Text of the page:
Showing posts from May, 2015

My Next Life

Again, a Sunday and a Sunday post.  After taking on this travelling life, Sundays are travel days for me. Sundays often mean a late morning flight out of Gatwick, with the goal to reach somewhere by Monday morning. Often, my mind is closed on Sunday morning, in anticipation of the sleepless night that would follow. And, indeed, there are other Sundays to play the same chore in reverse, to get into Gatwick early morning and then spending rest of the day catching up on all the sleep missed during the two week sojourns and indeed, the red-eye! This is one rare Sunday without any of that, and that makes me so protective of it. This is my time to think and read, I would like to believe, though the usual life soon catches on - it usually reaches its full crescendo around mid-Morning, usually with the clarion call of Milk (or something else, most inevitably) running out. So, I stop my indulgent reverie and return to Planet Earth, usually manifested as a Shop Aisle, at around 10am! B

Higher Ed Innovation in India

A few days ago, I was completely bleak about the possibility of introducing Higher Education innovation in India. ( See earlier post here ) However, my key points were perhaps already cliched, and with the benefit of little more perspective, it is worthwhile to review this topic with a different start point - what shape can Higher Ed innovation in India take? First, there is an enormous amount of corruption in Indian Higher Education sector, and it is growing with commercialisation. The students are justifiably sceptical about anything new or disruptive, and would rather put their faith on tried and tested, despite knowing that these public institutions are quaint and could not care less for them.  Second, while the students know that the choices they have are all poor, the default reaction to this realisation is not to try something new or innovative, but to ensure that one does not do anything foolish. So, while Indian education seems ripe for new and disruptive proposition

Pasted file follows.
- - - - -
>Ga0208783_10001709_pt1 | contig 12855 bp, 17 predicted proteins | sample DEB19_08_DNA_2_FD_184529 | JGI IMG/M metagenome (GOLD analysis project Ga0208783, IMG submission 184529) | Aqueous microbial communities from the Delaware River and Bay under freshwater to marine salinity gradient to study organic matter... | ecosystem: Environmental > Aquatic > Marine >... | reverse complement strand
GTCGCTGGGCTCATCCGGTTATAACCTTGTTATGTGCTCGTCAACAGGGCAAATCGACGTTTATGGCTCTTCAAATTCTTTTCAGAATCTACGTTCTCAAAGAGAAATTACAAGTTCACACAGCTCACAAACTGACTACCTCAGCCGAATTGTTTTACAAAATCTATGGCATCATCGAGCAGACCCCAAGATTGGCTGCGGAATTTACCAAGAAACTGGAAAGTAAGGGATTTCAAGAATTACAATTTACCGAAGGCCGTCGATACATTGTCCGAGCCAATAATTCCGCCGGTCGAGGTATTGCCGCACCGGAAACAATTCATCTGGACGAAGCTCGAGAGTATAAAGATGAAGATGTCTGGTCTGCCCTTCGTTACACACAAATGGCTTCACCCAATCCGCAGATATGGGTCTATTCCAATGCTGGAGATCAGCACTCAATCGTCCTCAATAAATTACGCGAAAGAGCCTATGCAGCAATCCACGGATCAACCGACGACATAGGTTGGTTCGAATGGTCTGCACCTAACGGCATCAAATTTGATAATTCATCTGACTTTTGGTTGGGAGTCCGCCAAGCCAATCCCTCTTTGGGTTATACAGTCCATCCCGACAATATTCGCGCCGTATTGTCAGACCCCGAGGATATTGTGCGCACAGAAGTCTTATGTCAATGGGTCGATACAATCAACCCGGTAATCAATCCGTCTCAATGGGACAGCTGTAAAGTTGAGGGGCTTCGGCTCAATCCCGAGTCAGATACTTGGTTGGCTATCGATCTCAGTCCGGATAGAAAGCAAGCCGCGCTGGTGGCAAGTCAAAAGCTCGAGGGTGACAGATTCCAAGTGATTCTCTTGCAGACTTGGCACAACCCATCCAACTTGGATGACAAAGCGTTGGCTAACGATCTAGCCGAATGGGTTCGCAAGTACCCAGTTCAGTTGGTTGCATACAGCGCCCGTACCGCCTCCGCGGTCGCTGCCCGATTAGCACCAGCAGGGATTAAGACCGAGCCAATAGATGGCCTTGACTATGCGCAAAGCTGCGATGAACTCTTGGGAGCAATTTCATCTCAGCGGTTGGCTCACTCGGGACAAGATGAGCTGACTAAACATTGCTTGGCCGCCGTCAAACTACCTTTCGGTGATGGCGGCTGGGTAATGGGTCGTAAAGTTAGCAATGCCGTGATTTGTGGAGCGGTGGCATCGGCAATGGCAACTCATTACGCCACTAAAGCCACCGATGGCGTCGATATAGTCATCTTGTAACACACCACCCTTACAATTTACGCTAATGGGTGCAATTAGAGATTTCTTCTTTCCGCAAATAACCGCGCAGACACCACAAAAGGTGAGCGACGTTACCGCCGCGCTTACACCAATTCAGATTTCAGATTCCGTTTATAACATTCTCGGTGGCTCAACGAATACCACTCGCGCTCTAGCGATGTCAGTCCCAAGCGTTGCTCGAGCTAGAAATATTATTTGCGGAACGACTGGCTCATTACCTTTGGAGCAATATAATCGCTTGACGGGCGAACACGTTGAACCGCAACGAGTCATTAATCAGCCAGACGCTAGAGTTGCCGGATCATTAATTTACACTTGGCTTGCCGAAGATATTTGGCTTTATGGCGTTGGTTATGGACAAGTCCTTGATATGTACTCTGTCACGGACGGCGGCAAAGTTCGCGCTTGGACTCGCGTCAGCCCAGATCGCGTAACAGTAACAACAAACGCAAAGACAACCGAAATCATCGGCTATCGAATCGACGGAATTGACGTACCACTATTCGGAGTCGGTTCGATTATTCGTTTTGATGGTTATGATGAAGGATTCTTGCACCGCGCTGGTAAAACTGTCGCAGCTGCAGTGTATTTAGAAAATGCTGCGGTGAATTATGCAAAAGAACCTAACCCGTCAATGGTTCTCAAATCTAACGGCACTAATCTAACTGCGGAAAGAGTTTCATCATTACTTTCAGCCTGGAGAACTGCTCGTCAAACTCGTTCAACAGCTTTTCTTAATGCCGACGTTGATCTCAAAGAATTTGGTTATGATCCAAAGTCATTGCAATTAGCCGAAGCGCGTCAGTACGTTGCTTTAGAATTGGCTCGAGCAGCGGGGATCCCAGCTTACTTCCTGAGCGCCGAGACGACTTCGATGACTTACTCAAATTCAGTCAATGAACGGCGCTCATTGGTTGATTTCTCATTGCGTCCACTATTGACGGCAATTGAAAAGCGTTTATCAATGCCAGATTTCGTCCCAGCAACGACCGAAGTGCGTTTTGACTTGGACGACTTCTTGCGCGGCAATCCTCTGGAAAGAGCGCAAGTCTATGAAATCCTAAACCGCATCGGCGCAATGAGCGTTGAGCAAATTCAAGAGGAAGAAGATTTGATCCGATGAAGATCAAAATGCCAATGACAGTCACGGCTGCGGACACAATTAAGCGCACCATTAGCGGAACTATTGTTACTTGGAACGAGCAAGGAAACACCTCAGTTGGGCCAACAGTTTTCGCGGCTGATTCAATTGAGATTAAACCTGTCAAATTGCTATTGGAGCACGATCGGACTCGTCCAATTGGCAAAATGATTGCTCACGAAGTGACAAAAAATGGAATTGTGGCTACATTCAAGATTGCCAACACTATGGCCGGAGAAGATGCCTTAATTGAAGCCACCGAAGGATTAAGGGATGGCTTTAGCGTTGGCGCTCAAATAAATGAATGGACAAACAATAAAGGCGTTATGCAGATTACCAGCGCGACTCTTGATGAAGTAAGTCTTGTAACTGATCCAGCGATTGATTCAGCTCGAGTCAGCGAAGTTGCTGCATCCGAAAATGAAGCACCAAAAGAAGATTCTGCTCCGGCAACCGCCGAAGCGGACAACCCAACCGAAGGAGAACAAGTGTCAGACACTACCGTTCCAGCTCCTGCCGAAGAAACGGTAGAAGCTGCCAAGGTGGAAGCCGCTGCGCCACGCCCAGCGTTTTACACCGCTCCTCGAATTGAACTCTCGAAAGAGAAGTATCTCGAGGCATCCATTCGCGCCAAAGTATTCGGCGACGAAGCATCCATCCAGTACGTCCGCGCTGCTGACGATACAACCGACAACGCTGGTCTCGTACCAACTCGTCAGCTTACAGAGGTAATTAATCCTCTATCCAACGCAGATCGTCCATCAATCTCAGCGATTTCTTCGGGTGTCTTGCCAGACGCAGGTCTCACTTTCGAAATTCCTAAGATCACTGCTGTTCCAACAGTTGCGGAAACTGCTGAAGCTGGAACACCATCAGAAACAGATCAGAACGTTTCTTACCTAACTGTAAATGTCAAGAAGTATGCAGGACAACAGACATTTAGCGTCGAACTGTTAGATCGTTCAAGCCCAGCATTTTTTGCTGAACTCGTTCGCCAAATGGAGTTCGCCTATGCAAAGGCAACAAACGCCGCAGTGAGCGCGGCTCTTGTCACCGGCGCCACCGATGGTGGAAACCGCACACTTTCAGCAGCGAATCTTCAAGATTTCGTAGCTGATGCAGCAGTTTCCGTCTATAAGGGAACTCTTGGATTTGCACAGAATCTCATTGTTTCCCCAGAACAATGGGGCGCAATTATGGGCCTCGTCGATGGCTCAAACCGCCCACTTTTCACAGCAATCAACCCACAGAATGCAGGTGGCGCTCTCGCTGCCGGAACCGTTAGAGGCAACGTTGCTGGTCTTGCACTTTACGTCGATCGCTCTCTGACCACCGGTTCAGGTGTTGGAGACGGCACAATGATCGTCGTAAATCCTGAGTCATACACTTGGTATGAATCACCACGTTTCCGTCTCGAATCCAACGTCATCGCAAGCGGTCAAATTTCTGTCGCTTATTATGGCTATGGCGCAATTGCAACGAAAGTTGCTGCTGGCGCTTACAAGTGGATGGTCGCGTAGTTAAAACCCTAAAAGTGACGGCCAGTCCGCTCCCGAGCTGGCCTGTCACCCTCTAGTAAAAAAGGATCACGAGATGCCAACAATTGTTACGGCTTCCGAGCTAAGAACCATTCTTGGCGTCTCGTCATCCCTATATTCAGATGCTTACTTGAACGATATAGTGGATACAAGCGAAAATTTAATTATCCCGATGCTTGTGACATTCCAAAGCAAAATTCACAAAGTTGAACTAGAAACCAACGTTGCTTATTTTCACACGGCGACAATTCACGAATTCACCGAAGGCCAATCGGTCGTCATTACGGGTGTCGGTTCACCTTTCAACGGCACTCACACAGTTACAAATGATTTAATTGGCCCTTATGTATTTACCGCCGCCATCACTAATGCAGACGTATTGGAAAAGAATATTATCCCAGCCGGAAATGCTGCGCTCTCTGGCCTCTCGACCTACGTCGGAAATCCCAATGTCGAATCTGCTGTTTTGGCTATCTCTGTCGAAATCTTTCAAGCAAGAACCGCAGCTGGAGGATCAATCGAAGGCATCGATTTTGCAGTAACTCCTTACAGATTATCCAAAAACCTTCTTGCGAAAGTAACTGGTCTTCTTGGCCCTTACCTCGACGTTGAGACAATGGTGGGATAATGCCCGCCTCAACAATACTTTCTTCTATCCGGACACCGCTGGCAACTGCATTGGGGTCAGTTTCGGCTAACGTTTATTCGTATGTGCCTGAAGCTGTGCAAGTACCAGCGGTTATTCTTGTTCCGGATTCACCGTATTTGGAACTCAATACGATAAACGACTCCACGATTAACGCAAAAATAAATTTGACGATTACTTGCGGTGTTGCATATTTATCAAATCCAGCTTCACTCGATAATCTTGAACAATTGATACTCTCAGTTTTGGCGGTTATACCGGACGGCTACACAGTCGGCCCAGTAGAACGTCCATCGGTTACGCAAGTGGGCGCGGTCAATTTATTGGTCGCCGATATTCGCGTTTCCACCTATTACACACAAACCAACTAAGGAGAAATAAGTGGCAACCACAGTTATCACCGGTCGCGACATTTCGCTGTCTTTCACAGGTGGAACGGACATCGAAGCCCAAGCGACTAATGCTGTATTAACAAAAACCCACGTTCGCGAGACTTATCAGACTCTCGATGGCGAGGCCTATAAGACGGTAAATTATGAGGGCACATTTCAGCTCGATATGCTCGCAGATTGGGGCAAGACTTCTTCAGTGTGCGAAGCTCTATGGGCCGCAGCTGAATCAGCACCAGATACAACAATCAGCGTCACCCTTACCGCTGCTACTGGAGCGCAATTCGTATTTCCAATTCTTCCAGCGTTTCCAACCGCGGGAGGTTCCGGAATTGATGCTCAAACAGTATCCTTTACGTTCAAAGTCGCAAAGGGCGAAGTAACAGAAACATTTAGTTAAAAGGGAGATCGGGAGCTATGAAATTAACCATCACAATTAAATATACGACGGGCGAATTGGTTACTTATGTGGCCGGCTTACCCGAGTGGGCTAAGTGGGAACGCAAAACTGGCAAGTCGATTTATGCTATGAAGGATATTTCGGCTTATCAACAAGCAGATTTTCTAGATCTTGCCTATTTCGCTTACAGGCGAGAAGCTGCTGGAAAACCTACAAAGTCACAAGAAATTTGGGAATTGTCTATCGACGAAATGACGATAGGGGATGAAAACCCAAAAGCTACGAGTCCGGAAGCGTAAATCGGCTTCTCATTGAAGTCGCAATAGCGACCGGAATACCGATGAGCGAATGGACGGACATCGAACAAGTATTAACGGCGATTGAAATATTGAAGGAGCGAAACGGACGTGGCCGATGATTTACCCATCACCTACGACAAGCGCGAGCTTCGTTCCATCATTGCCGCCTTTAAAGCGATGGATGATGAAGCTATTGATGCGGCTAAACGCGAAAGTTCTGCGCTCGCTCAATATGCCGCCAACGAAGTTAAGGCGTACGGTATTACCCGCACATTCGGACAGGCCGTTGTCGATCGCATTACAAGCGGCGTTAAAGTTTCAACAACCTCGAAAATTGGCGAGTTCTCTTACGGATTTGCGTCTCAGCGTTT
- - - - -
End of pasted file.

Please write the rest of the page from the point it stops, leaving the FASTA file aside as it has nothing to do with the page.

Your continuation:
The Future of Professional Education

What to do with Professional Education? While there is endless discussion about Vocational and Higher Education in the context of what we have come to call Knowledge Economy, no one seems to talk much about Professional Education. One reason for this is that we assume Professional Education to be the business of self-contained professional communities - Lawyers, Accountants, Surveyors etc - and those who pursue them to be self-selected aspirants who have chosen that profession for themselves. It is, however, a quaint view, because most people pursuing Professional Education are just students looking for jobs (or Mid-career employees looking to define a profession for themselves) and it should be as much a part of the conversation about building the knowledge economy as any other form of Education. But if general conversation about Professional Education is off the mark, professional bodies do not do much better themselves. They are caught between two roles - one as the gateke